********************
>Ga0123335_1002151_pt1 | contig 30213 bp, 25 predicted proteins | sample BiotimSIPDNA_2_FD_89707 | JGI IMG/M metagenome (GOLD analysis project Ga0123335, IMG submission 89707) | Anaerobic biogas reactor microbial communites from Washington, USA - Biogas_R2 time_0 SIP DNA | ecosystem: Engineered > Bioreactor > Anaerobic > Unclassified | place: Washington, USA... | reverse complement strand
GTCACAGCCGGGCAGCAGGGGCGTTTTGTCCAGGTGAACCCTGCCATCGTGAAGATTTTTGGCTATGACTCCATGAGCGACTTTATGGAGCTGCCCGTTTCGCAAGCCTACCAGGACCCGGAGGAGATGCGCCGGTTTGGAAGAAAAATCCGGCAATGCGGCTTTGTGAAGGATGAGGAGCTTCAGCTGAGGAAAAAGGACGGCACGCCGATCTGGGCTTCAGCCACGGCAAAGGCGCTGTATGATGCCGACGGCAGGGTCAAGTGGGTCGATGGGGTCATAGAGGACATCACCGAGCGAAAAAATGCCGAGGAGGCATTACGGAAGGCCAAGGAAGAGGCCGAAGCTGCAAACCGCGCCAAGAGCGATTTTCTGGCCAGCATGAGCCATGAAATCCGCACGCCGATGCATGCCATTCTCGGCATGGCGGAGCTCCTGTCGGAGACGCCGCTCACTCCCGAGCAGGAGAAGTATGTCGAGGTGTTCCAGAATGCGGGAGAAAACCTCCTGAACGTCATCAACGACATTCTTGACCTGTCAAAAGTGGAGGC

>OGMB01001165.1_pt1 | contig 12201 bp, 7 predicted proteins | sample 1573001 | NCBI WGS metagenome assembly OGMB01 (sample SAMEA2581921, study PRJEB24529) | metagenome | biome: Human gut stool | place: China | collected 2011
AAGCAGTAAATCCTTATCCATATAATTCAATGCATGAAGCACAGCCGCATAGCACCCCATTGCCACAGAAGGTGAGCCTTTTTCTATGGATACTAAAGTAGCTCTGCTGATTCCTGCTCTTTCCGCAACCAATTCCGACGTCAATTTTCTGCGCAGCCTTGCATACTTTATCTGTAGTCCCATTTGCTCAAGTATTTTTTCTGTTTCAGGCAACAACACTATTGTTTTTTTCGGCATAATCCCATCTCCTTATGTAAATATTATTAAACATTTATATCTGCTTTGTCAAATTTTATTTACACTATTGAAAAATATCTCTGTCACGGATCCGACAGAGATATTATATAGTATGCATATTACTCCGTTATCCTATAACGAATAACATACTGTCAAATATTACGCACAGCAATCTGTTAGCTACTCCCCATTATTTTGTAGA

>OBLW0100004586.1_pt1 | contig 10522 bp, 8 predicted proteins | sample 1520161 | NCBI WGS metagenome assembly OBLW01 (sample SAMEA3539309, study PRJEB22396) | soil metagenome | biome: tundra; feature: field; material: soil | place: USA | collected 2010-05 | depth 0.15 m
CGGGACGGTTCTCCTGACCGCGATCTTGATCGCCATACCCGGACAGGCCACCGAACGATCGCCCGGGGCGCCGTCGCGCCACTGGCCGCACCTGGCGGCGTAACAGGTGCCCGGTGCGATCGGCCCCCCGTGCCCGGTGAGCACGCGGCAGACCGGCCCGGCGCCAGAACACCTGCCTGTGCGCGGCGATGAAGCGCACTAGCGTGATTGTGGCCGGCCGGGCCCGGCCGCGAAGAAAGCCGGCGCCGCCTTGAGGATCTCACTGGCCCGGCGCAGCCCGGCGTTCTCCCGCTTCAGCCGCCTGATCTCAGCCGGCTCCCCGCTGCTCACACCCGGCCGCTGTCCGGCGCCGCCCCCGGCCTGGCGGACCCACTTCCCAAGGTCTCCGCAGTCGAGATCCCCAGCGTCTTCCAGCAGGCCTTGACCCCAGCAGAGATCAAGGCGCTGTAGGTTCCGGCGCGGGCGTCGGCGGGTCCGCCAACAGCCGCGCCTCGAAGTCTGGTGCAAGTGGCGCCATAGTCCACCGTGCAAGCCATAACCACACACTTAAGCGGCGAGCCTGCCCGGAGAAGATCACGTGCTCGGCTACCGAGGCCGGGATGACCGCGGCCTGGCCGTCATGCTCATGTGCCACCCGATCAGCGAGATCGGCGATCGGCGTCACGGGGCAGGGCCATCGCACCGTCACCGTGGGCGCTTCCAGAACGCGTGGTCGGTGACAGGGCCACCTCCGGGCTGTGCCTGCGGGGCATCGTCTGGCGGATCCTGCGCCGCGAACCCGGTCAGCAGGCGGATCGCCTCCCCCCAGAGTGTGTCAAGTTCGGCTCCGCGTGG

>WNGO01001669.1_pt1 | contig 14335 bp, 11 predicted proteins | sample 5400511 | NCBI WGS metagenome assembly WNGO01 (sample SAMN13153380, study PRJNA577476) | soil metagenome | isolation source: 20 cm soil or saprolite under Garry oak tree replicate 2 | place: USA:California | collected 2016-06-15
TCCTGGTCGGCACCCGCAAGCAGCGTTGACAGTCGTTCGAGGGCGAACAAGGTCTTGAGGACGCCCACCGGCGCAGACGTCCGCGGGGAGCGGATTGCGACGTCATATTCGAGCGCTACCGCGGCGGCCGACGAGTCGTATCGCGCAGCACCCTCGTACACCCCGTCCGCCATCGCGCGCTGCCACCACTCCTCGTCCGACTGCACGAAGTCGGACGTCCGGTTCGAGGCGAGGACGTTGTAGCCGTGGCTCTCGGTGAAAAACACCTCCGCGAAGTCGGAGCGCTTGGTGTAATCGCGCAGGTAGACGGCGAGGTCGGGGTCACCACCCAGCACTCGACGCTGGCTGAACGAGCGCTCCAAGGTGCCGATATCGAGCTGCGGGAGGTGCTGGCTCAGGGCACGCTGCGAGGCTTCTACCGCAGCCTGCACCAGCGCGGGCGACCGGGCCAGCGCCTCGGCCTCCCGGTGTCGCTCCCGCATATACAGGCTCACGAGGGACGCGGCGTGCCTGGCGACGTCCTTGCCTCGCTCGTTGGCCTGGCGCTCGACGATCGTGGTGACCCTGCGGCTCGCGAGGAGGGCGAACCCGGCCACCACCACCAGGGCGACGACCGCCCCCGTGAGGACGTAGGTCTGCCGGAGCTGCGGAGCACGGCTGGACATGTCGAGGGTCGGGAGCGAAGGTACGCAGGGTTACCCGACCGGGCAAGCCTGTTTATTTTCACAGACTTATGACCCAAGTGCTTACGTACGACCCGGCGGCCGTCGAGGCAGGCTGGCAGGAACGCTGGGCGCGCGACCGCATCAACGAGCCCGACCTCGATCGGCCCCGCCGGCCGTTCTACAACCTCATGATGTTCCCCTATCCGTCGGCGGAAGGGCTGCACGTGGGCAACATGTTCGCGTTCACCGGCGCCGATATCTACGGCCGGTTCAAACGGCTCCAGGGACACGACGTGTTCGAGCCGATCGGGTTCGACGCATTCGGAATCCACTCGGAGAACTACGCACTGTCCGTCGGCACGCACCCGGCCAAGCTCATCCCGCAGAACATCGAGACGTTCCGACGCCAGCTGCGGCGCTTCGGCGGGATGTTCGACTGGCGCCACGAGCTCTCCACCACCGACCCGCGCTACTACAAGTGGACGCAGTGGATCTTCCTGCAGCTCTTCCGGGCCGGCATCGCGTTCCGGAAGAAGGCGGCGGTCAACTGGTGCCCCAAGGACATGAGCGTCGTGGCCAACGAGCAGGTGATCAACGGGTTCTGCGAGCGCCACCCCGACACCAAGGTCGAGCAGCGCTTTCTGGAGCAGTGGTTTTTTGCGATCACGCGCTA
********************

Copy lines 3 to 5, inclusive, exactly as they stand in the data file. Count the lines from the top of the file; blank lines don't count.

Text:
>OGMB01001165.1_pt1 | contig 12201 bp, 7 predicted proteins | sample 1573001 | NCBI WGS metagenome assembly OGMB01 (sample SAMEA2581921, study PRJEB24529) | metagenome | biome: Human gut stool | place: China | collected 2011
AAGCAGTAAATCCTTATCCATATAATTCAATGCATGAAGCACAGCCGCATAGCACCCCATTGCCACAGAAGGTGAGCCTTTTTCTATGGATACTAAAGTAGCTCTGCTGATTCCTGCTCTTTCCGCAACCAATTCCGACGTCAATTTTCTGCGCAGCCTTGCATACTTTATCTGTAGTCCCATTTGCTCAAGTATTTTTTCTGTTTCAGGCAACAACACTATTGTTTTTTTCGGCATAATCCCATCTCCTTATGTAAATATTATTAAACATTTATATCTGCTTTGTCAAATTTTATTTACACTATTGAAAAATATCTCTGTCACGGATCCGACAGAGATATTATATAGTATGCATATTACTCCGTTATCCTATAACGAATAACATACTGTCAAATATTACGCACAGCAATCTGTTAGCTACTCCCCATTATTTTGTAGA

>OBLW0100004586.1_pt1 | contig 10522 bp, 8 predicted proteins | sample 1520161 | NCBI WGS metagenome assembly OBLW01 (sample SAMEA3539309, study PRJEB22396) | soil metagenome | biome: tundra; feature: field; material: soil | place: USA | collected 2010-05 | depth 0.15 m